... refers to the structure of sequences for eukaryotic chromosomes. Some fine sequences are included in more than one class, so the classification listed is not intended to be completely separate. Some sequences are required for a properly functioning chromosome: Centromere: Used during cell division as the attachment point for the spindle fibers. Telomere: Used to maintain chromosomal integrity by capping off the ends of the linear chromosomes. This region is a microsatellite, but its function is more specific than a simple tandem repeat. Throughout the eukaryotic kingdom, the overall structure of chromosome ends is conserved and is characterized by the telomeric tract - a series of short G-rich repeats. This is succeeded by an extensive subtelomeric region consisting of various types and lengths of repeats - the telomere associated sequences (TAS). These regions are generally low in gene density, low in transcription, low in recombination, late replicating, ...

*Microchromosome

A microchromosome is a type of very small chromosome which is a typical component of the karyotype of birds, some reptiles, fish, and amphibians; they tend to be absent in mammals. They are less than 20 Mb in size; chromosomes which are greater than 40 Mb in size are known as macrochromosomes, while those between 20 and 40 Mb are classified as intermediate chromosomes. Microchromosomes are characteristically very small and often cytogenetically indistinguishable in a karyotype. While originally thought to be insignificant fragments of chromosomes, in species where they have been studied they have been found to be rich in genes. In chickens, microchromosomes have been estimated to contain between 50 and 75% of all genes. The presence of microchromosomes makes ordering and identifying chromosomes into a coherent karyotype particularly difficult. During metaphase, they appear ...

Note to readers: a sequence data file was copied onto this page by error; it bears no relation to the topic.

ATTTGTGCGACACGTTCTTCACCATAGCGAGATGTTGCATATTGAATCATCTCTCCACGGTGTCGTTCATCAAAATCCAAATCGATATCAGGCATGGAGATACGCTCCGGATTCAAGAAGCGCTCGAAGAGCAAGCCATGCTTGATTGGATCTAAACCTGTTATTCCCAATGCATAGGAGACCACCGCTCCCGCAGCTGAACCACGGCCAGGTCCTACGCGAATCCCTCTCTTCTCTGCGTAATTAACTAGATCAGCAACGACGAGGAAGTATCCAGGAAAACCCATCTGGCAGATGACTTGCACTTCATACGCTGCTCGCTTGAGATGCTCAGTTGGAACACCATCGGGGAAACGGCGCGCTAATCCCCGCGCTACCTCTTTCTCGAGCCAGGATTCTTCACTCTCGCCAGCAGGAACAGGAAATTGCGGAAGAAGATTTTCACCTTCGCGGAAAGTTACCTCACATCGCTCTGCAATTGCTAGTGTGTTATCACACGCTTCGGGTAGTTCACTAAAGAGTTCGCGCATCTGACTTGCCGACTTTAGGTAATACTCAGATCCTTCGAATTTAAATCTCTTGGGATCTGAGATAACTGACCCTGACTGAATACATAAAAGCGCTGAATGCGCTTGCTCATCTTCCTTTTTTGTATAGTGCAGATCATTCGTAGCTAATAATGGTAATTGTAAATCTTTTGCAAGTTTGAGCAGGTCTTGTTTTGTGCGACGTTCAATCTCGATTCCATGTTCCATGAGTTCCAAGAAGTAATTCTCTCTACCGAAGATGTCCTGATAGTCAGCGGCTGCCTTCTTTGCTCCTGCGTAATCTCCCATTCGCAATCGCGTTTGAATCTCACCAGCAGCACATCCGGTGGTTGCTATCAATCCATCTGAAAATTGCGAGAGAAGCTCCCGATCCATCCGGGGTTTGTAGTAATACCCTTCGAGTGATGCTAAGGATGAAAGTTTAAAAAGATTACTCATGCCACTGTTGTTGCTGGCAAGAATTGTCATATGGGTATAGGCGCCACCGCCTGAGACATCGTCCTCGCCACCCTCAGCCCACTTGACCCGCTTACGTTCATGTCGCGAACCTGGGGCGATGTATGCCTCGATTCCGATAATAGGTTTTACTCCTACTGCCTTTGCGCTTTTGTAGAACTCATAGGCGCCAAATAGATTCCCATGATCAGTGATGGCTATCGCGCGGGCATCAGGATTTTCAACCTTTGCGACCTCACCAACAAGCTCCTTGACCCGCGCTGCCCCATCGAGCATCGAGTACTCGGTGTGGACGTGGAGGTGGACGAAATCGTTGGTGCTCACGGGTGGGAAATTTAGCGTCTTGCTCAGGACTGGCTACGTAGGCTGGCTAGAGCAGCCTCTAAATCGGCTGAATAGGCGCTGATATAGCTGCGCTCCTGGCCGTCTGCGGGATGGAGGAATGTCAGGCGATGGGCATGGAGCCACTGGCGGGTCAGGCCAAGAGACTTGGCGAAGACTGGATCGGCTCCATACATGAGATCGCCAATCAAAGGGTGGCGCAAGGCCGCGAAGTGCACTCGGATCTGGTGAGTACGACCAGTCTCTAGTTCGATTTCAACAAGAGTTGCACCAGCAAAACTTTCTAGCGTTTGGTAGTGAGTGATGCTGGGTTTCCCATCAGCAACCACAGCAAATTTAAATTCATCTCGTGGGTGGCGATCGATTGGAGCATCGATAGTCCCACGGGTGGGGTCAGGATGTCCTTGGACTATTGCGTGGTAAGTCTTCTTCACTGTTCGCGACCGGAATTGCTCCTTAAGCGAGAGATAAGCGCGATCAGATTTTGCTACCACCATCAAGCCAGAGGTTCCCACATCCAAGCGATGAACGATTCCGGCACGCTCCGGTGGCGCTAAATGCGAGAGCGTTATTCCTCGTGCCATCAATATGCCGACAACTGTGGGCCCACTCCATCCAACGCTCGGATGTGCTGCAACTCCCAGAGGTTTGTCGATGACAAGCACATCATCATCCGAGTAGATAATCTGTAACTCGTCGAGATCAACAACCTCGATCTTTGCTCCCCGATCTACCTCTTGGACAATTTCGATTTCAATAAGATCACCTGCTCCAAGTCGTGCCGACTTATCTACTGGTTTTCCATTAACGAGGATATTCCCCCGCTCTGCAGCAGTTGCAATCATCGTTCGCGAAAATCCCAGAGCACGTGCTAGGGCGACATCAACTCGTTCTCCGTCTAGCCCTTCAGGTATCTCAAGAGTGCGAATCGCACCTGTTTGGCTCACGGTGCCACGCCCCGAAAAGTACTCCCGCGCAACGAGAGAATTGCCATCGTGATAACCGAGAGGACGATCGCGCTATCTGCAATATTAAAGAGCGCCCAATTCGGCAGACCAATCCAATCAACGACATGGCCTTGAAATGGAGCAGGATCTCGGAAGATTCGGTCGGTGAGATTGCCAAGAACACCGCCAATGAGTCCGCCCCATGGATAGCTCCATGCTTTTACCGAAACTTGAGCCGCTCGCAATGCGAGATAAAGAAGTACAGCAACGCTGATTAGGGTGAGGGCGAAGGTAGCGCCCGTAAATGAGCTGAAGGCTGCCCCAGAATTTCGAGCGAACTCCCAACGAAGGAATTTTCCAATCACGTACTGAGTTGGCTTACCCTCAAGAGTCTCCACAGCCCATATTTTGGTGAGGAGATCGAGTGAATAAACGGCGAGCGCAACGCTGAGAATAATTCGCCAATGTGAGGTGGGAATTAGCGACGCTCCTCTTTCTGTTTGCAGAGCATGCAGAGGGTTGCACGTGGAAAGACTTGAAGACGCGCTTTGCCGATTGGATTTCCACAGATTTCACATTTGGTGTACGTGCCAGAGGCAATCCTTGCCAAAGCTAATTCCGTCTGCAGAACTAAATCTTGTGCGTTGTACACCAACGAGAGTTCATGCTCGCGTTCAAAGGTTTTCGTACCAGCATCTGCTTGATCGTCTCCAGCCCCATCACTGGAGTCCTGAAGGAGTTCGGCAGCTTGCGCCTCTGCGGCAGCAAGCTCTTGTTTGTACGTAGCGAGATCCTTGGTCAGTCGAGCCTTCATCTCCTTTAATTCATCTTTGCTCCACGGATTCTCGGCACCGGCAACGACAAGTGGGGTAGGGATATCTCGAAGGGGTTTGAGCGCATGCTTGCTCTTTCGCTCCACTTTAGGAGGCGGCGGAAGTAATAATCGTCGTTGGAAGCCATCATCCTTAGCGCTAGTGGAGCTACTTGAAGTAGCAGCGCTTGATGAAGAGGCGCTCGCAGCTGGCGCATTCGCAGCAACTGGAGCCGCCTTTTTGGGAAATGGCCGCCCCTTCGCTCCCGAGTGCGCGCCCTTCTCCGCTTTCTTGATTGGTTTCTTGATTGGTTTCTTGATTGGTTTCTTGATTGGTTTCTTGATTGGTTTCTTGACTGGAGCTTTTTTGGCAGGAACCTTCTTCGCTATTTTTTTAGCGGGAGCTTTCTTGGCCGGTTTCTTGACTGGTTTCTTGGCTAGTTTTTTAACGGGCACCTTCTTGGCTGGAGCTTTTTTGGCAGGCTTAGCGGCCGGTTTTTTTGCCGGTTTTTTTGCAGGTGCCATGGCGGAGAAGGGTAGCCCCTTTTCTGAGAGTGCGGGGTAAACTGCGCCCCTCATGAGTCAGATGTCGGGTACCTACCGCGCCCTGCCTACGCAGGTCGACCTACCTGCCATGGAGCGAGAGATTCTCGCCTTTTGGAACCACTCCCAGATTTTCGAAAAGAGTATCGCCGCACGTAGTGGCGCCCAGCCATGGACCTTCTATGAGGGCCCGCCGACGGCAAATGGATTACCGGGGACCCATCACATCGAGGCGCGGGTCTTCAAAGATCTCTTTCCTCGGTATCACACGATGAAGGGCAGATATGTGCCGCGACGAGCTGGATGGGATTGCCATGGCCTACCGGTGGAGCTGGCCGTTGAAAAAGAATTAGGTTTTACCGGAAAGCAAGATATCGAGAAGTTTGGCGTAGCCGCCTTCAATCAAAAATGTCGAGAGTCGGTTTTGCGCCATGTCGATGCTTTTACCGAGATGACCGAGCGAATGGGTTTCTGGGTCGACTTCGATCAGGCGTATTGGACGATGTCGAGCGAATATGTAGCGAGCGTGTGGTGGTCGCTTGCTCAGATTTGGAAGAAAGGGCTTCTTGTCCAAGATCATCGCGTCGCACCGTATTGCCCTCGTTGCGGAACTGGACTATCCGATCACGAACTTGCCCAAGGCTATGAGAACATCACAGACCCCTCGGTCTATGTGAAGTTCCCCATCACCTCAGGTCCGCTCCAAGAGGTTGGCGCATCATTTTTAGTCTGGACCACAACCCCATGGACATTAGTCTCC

*Allosome

An allosome (also referred to as a sex chromosome, heterotypical chromosome, heterochromosome, or idiochromosome) is a chromosome that differs from an ordinary autosome in form, size, and behavior. The human sex chromosomes, a typical pair of mammal allosomes, determine the sex of an individual created in sexual reproduction. Autosomes differ from allosomes because autosomes appear in pairs whose members have the same form but differ from other pairs in a diploid cell, whereas members of an allosome pair may differ from one another and thereby determine sex. In humans, each cell nucleus contains 23 pairs of chromosomes, a total of 46 chromosomes. The first 22 pairs are called autosomes. Autosomes are homologous chromosomes i.e. chromosomes which contain the same genes (regions of DNA) in the same order along their chromosomal arms. The chromosomes of the 23rd pair are called ...

*Y chromosome

The Y chromosome is ane o twa sex chromosomes (allosomes) in mammals, includin humans, an mony ither ainimals. The ither is the X chromosome. Y is the sex-determinin chromosome in mony species, syne it is the presence or absence o Y that determines the male or female sex o offspring produced in sexual reproduction. In mammals, the Y chromosome contains the gene SRY, which causes testis development. ...

*Spindle checkpoint